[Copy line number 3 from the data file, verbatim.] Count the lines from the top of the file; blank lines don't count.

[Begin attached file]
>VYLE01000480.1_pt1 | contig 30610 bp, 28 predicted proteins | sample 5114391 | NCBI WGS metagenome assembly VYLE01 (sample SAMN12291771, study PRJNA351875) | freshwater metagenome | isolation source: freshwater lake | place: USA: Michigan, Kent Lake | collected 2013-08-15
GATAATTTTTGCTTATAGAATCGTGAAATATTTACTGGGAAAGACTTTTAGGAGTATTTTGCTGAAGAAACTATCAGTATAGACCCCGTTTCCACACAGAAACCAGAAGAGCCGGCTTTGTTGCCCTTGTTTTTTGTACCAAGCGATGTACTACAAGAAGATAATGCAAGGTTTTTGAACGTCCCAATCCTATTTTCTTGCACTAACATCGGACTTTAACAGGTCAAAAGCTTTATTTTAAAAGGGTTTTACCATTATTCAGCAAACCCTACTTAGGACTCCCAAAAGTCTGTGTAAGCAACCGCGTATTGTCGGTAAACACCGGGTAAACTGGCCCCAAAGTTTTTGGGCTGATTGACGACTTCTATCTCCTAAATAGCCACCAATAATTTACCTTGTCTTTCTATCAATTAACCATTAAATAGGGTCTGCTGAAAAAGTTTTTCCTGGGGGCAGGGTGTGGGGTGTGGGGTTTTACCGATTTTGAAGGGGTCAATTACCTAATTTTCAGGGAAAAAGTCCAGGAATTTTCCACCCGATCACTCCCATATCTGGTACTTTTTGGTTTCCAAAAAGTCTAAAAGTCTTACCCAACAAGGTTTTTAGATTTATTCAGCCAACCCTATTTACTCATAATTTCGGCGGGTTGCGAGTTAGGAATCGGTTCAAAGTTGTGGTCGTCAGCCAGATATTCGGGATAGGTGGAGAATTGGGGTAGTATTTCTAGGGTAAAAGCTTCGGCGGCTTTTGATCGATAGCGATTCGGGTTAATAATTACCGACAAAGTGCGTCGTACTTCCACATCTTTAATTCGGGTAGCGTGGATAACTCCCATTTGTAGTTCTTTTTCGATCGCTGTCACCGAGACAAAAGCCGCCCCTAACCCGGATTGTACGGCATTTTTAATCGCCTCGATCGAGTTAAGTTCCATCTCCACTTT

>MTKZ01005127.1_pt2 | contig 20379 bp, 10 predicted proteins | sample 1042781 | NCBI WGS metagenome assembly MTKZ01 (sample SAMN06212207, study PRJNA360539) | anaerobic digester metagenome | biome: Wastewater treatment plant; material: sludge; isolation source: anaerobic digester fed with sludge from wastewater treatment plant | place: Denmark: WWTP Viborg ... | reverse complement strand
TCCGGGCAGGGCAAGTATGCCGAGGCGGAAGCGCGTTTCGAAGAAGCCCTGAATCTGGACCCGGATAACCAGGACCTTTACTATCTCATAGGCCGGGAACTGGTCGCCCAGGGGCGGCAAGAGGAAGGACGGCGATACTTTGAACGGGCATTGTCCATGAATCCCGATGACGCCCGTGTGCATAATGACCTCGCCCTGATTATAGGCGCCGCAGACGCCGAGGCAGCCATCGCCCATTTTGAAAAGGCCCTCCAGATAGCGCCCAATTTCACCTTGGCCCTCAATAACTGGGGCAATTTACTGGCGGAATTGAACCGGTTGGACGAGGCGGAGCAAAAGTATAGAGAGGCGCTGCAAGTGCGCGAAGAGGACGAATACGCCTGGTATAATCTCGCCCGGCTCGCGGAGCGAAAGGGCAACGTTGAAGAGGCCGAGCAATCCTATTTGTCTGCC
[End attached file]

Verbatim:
>MTKZ01005127.1_pt2 | contig 20379 bp, 10 predicted proteins | sample 1042781 | NCBI WGS metagenome assembly MTKZ01 (sample SAMN06212207, study PRJNA360539) | anaerobic digester metagenome | biome: Wastewater treatment plant; material: sludge; isolation source: anaerobic digester fed with sludge from wastewater treatment plant | place: Denmark: WWTP Viborg ... | reverse complement strand